Every investment carries with it some level of risk and reward. Unfortunately, these are unknown variables. They change over time and in the face of market factors, and there’s no way of knowing exactly what they’ll be until you realize them. The best investors can do to understand risk and reward is to look at past data to better-identify potential future performance. This is the purpose of the Sharpe Ratio.

The Sharpe Ratio is a metric that measures the risk to reward ratio of a fund or portfolio. Using this ratio, investors can take the past performance of a portfolio and compare it to other investments of the same nature. For instance, if you’re looking at three similar energy ETFs, you can use this ratio to see how they’ve performed relative to each other over the past decade.

The Sharpe Ratio is surprisingly simple to calculate and extremely insightful once you do. Here’s a closer look at this metric, how to calculate it and how investors can apply it to asset valuation. ## Understanding the Sharpe Ratio

Conceived by Nobel laureate William F. Sharpe, this metric is a relatively simple metric to understand.

First, it measures the past performance of a fund against the risk-free rate of return. That is to say, how well did the fund perform relative to an investment with virtually no risk whatsoever? Typically, this means stacking up the fund’s returns against a benchmark like U.S. Treasuries. The goal is to understand returns in the context of implied risk.

Speaking of implied risk, the Sharpe Ratio takes the adjusted rate of return for a portfolio and divides it by the standard deviation. Or, in simpler terms, volatility. The ratio itself effectively boils down to a measure of the portfolio’s true performance against risk.

The Sharpe Ratio is risk vs. reward, quantified. This ratio is one of the most popular metrics for calculating risk-adjusted return, especially for followers of the Modern Portfolio Theory. The higher the ratio, the better the performance of the fund or portfolio. The lower the figure, the lower its performance in the face of risk.

## Formula and Calculation

As mentioned, the Sharpe Ratio is fairly easy to calculate. In fact, most managed funds provide this ratio as a convenience to potential investors. If you do want to calculate it yourself, the formula looks like this:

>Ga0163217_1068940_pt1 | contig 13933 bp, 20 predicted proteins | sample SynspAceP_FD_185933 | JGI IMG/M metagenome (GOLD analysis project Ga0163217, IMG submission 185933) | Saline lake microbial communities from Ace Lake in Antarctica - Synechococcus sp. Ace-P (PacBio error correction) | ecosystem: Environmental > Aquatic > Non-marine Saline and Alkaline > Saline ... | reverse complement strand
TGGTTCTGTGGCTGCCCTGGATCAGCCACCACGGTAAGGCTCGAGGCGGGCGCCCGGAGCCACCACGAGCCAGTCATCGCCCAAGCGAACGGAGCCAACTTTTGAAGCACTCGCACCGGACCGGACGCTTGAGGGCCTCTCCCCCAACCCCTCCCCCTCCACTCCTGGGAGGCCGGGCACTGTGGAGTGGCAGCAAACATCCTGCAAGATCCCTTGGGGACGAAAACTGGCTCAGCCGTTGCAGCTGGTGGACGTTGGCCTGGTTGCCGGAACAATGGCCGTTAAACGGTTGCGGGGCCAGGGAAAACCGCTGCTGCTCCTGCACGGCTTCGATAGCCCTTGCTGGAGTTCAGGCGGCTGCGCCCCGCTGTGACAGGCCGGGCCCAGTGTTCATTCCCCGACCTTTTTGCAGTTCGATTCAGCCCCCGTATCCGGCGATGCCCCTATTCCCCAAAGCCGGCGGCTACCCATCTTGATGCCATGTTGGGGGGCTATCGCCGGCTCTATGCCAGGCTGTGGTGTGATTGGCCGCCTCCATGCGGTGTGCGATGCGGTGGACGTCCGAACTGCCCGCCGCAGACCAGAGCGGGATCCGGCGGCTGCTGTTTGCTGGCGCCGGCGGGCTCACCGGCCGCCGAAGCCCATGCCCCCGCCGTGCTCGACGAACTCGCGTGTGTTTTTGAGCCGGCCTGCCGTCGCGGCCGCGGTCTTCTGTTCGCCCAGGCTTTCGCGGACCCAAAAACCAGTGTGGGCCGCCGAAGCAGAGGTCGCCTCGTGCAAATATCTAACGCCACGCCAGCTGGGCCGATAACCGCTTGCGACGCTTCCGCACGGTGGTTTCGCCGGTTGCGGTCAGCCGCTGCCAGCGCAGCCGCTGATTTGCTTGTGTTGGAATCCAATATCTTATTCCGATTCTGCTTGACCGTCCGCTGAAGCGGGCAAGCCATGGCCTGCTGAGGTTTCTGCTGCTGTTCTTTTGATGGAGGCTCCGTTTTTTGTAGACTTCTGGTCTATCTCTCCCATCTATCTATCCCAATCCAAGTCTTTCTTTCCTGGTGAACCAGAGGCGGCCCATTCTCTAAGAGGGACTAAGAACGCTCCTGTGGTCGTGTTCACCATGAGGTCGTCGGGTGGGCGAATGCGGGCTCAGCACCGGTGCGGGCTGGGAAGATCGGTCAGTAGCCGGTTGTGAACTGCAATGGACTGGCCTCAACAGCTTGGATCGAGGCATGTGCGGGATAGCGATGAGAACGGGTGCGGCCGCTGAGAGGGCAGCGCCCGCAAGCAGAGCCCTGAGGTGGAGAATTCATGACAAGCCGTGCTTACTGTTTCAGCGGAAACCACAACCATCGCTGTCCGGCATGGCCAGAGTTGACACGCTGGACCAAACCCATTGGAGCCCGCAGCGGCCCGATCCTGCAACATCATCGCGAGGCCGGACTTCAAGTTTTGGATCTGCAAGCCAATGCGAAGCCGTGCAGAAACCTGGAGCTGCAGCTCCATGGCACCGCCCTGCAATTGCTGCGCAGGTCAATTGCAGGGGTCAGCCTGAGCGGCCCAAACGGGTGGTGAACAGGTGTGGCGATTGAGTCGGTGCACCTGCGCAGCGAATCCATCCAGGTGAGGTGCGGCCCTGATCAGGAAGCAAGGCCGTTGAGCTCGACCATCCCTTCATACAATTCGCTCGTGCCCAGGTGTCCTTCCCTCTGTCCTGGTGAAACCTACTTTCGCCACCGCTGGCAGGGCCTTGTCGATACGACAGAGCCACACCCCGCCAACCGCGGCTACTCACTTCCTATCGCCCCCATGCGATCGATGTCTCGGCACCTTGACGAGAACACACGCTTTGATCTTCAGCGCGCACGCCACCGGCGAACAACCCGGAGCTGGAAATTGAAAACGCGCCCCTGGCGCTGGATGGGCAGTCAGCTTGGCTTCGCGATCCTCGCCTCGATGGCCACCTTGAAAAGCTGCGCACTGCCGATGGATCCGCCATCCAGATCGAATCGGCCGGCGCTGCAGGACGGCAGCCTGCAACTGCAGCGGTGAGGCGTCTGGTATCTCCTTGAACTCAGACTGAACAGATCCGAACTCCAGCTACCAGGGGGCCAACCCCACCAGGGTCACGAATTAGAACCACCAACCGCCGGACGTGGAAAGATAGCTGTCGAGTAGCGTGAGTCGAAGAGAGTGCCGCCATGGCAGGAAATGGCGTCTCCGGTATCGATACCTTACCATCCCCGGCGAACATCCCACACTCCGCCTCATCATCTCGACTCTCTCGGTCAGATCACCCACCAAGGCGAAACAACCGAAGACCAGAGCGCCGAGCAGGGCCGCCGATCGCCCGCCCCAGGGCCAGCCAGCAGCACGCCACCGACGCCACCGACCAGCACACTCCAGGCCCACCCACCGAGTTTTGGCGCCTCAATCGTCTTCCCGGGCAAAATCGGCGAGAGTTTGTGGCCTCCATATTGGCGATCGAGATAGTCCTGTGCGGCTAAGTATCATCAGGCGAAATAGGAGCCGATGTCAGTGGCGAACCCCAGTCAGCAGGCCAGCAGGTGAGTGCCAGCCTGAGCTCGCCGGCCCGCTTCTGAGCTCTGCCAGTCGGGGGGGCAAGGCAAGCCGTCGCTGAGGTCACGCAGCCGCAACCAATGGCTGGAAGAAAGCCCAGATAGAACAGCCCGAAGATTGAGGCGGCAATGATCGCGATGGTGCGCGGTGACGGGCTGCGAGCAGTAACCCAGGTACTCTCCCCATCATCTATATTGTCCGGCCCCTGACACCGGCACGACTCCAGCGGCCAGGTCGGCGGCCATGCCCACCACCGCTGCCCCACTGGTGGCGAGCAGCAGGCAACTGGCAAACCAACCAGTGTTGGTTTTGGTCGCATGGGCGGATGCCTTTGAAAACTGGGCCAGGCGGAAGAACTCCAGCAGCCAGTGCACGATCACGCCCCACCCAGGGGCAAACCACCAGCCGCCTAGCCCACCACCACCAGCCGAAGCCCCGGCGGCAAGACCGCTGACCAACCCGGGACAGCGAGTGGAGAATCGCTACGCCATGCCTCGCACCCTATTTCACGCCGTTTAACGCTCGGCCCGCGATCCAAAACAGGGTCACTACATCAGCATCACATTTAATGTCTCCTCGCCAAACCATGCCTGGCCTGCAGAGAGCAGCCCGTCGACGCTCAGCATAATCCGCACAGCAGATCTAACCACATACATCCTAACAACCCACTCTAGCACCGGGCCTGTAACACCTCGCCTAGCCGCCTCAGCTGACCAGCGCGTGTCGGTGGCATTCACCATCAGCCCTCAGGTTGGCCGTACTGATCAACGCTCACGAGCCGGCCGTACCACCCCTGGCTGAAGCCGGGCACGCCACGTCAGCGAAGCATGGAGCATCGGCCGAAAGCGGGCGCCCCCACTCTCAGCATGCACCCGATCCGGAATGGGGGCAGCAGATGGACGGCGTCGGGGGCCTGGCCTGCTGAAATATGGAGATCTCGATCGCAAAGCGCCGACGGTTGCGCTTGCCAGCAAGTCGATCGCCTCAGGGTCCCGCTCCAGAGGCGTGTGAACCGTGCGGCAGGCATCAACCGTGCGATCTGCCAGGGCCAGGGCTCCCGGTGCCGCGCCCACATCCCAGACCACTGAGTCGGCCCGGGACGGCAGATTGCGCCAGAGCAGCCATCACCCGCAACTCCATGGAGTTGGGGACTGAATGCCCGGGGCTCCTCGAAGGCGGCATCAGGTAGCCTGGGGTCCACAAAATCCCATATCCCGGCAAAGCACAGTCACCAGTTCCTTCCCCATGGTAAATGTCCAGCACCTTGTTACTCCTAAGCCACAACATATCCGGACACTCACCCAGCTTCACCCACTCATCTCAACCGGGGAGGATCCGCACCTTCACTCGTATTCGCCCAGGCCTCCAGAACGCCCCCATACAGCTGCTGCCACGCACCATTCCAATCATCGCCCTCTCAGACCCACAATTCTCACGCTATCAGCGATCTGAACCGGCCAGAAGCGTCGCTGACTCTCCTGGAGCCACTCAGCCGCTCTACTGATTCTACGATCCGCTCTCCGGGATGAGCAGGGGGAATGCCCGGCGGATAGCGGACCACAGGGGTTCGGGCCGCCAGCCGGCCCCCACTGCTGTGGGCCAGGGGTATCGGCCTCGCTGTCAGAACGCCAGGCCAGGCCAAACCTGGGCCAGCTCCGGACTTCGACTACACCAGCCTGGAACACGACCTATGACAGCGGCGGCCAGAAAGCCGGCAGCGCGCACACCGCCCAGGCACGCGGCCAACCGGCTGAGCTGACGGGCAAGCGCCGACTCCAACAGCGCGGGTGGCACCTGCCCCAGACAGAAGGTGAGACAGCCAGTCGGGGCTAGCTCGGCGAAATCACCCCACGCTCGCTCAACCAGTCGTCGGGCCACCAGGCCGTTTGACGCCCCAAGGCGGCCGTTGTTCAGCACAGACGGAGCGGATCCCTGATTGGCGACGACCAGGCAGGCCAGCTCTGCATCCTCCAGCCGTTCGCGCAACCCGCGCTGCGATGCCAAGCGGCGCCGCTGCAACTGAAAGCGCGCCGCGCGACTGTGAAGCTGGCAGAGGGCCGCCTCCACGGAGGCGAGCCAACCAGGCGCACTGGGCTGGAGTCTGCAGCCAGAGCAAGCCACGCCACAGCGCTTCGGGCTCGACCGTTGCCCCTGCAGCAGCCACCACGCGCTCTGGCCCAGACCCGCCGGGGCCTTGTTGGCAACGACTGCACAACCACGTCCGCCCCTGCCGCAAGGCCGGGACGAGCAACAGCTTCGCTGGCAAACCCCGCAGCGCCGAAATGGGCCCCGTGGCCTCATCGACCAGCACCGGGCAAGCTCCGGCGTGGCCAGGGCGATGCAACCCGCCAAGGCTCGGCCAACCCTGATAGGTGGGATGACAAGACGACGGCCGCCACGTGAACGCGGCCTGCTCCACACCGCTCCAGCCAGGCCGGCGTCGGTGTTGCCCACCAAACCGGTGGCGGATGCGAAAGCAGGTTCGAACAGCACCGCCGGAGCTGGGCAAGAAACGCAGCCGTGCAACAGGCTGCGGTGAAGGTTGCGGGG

Sharpe Ratio = Rp – Rf / σp

In the above formula:

• Rp = The return of the portfolio
• Rf = The risk-free rate of return
• σp = Standard deviation (risk)

It’s important to establish the standard deviation of the portfolio before calculating the Sharpe Ratio, and to compare it to a current benchmark for risk-free return. Example:

Jim wants to determine the performance of his portfolio over the last 10 years using the Sharpe Ratio. He selects a 4% T-Note as the rate of risk-free return. His portfolio averaged 14% over that time period and has a standard deviation of 20%. Based on these figures, Jim would calculate the Sharpe Ratio as 14% – 4% / 20%, which gives him a ratio of 0.5.

Typically, it’s best to calculate this ratio over an established period of time, such as five or 10 years. Keep in mind, however: the longer the time horizon, the more ineffectual this ratio is as a measure of total fund performance in the face of volatility.

## An Evaluation Metric

Once you have the Sharpe Ratio, what do you do with it? It’s best-used as a comparative metric, usually for mutual funds or ETFs. Remember, the higher the ratio, the better the fund’s performance. Taking a handful of similar funds and comparing the Sharpe Ratio is a great way to understand their risk-adjusted performance at a glance.

For instance, Funds A, B, C and D may all present similarly, with slightly different asset allocations. To understand how that asset allocation affects the risk-reward profile of the fund, investors can look at the Sharpe Ratio. If the ratios are 1.35, 1.43, 1.49 and 1.37, we can assume that Fund C offers the most favorable performance in the face of volatility.

The Sharpe Ratio can tell investors where they’re going to get the best bang for their buck when it comes to volatility. Considering that it’s impossible to predict future performance, this is a valuable metric when it comes to assessing the unknown and how a fund might perform. The ratio tells you if excess returns are the result of good investment decision-making or an appetite for risk.

## Drawbacks of the Sharpe Ratio

The one real drawback of this ratio is that it assumes normal distribution within a portfolio. The denominator (standard deviation) doesn’t account for allocation and thus, is skewed by portfolio weight. Keep this in mind and beware of outliers when looking at a true measure of standard deviation. It can help to plot a bell curve to identify outliers.

The Sharpe Ratio is also easy to manipulate by expanding the window for assessing returns. Time smooths out volatility, which can raise the ratio when looking at fund performance over periods longer than a decade. For instance, the ratio for a five-year period might be 0.85, while that same portfolio may register a ratio of 1.75 over a 20-year horizon.

## What’s a Good Sharpe Ratio?

The Sharpe Ratio is best-used as a comparison metric, which means a good ratio is one that’s highest relative to its peers. That said, anything above 1 is often positive, indicating reward that far exceeds risk. Be sure to always compare like-kind investments and remember that, like all metrics, this one is best-applied in context, alongside broader fundamental analysis or performance.